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Living Well: Perfectly Present Parenting

by on August 31, 2017 11:37 AM

It’s not uncommon when your teenager starts the junior high years for them to begin to talk about dating. How parents navigate this rite of passage into young adulthood sets the stage for helping your teen develop a solid self-worth and healthy dating habits.

One of the most important things to avoid is shame. For example, “You are way too young to date, not happening, forget about it.” While your teen may be too young to date, a response like this shuts down a healthy dialogue and does nothing to develop a level of trust between the parent and child.

If your child confides in you that they have an interest in someone and you immediately shut them down, they will learn from your response to keep secrets from you and they will avoid sharing with you.

Once your teen has a crush on someone, have a relaxed discussion about what qualities they admire about that person. Responding, “Oh she’s so cute,” does not promote an opportunity for your child to think more deeply about the qualities they admire in another person.

If your teen has an interest in someone you do not approve of, before you shut them down try to stay calm and dig a little deeper. Ask them what they like about that person. Help them develop emotional depth in this area and ask open-ended questions to promote a conversation, not a lecture.

Normalize the feelings of attraction for other people. Discuss that feeling attracted to another person emotionally and physically is a part of being human and very normal. You can also let them know that while this is a normal part of development, it’s not the time to have serious, intense romantic relationships.

This is a time to have fun, learn more about who you are, your gifts and talents, and to pay attention to what qualities you find attractive in other people.

The worst thing you can do is shut down the conversation altogether by making dating seem like an uncomfortable, shameful feeling that is embarrassing.

Be careful to acknowledge your own adolescent experience as you help your teen through this time. If you had horrible experiences dating or your parents were not open or trustworthy, work on being the parent you needed and wanted.

There is no magic age when you may give your teen the green light to begin dating. However, teaching them to be comfortable with their peers and encouraging them to develop their own identity is something you can work on at any age.

Likewise, if you see intense relationships beginning to develop that make you feel uncomfortable and raise your intuition, calmly discuss your concerns with your teen and set boundaries around how they spend time with others.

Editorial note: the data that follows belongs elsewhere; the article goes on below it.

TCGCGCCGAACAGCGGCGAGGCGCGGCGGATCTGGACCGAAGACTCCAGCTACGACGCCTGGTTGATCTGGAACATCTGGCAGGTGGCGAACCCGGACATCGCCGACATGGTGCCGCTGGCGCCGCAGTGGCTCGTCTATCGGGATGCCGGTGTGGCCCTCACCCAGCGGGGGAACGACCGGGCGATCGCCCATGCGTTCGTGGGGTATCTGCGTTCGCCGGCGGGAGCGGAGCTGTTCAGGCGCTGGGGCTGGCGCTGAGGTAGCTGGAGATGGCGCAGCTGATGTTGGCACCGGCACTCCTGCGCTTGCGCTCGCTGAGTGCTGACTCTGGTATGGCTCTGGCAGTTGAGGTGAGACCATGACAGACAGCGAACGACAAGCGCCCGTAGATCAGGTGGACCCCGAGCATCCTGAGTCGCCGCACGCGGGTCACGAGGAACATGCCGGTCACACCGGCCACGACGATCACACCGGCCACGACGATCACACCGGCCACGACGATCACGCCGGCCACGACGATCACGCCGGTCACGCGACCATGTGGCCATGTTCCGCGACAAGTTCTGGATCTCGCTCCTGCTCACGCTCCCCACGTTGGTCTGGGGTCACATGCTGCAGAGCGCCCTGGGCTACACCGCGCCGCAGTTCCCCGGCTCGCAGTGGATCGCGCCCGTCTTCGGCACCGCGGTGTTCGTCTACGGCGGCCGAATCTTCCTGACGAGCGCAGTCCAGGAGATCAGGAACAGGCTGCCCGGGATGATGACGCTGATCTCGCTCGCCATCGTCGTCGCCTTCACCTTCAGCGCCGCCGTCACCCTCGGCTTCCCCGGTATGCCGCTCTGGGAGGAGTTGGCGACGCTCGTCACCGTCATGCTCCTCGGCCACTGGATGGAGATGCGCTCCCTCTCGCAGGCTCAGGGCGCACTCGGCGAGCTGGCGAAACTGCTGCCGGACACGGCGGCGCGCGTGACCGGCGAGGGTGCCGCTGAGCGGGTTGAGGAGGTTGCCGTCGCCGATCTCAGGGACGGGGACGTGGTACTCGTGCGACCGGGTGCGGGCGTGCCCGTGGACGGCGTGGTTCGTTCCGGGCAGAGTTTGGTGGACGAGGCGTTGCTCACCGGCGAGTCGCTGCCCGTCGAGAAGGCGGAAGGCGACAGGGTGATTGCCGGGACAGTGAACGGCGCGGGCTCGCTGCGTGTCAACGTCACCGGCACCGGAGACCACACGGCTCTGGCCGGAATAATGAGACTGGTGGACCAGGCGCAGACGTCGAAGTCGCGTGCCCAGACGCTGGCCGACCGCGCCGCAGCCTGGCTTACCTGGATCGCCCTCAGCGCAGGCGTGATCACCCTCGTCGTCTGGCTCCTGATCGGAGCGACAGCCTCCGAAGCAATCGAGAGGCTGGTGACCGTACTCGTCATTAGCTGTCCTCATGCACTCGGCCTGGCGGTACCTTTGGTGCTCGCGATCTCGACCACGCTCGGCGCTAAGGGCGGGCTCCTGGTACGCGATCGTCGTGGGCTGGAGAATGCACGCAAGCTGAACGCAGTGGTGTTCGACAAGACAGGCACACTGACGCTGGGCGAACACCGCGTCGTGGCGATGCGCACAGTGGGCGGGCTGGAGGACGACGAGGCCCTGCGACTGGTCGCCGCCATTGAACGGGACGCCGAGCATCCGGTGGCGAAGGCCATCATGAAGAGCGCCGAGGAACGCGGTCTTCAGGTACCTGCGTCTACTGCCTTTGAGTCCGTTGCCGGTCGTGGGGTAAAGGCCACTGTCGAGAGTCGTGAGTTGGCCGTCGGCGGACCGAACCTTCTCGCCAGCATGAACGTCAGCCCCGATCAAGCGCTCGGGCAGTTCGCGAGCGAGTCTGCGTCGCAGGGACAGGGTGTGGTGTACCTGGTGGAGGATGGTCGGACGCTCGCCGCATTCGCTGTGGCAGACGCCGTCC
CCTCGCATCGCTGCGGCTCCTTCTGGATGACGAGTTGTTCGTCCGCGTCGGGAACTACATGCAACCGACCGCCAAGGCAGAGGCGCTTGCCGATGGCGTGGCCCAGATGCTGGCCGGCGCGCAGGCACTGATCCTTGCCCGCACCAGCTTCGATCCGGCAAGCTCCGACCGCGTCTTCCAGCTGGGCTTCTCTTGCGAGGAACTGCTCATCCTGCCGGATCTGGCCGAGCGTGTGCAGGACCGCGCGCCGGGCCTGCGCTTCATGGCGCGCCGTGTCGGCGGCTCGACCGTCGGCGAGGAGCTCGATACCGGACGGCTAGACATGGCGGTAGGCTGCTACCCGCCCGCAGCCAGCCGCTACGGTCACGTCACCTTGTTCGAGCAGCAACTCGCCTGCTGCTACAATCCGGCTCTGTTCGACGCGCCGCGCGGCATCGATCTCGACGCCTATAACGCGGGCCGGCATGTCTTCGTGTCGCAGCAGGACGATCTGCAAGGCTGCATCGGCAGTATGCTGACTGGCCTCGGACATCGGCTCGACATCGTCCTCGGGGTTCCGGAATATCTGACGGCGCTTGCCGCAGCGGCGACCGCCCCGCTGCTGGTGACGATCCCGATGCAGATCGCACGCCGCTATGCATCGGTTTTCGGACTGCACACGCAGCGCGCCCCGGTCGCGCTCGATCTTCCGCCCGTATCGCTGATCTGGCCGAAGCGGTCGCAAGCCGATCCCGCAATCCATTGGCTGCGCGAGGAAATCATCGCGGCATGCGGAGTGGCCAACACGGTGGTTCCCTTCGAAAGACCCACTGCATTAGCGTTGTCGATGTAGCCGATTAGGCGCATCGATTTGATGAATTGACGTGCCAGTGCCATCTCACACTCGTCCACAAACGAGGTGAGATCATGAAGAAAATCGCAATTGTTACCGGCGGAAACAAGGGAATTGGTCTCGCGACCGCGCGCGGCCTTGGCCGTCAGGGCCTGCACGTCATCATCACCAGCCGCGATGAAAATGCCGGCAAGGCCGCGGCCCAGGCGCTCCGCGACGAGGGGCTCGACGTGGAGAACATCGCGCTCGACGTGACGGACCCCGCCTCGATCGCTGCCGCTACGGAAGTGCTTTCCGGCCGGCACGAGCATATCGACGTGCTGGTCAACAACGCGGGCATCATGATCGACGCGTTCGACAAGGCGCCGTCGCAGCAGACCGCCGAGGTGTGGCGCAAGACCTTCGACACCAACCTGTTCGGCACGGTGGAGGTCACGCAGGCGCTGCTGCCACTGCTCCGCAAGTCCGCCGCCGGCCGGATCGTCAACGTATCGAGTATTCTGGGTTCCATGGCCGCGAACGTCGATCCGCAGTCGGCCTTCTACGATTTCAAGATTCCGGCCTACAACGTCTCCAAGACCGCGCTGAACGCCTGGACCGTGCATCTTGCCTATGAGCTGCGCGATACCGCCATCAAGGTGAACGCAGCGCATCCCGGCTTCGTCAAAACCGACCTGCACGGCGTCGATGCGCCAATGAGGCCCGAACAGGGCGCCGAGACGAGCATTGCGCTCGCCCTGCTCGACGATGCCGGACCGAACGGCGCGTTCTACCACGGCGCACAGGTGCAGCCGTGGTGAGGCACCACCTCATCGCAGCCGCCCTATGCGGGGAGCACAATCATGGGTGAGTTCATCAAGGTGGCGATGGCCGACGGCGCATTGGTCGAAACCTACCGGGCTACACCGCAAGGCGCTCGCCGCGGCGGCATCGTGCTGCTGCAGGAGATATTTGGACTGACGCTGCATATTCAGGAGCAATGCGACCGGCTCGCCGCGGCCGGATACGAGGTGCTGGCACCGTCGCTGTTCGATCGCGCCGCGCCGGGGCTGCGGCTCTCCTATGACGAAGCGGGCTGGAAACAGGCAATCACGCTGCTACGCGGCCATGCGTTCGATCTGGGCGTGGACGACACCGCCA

We all remember the houses that you could go to and hang out, where there was no supervision and the parents seemed more like best friends. While you want to promote an open, trusting relationship with your teen, you don’t want to create a dynamic where they don’t respect you or your boundaries.

If you are a single parent and dating, remember your teen is watching. Don’t expect them to have good dating habits if you keep introducing them to new people frequently. Keep your adult time private and separate until you are confident you will have a monogamous, committed relationship that has a future.

Do be vulnerable with your teen about the challenges you faced as an adolescent. Sharing your experience can help you deepen the bond with your teen and give them greater insight into why you set the boundaries the way you do.

The parenting journey is not about being perfect, it’s about being perfectly present. As humans, we all want to feel heard, validated, and supported. When you are a present parent, you are providing your child with the space to talk openly and safely without shame and embarrassment.

Even if you are not sure how to respond, it’s OK to let your teen know, “I’m not sure how I want to respond to you but give me some time to get my thoughts together and I will get back to you.” This shows them how to have a discussion and how to be vulnerable instead of responding with strong reactions that shut down dialogue.

At the end of the day a great motto to always remember is to be the parent you wanted and needed. That can help keep you present and aware.

Remember, it’s not about being perfect, but being perfectly present.



Meghan Fritz is a psychotherapist at Sunpointe Health in State College.
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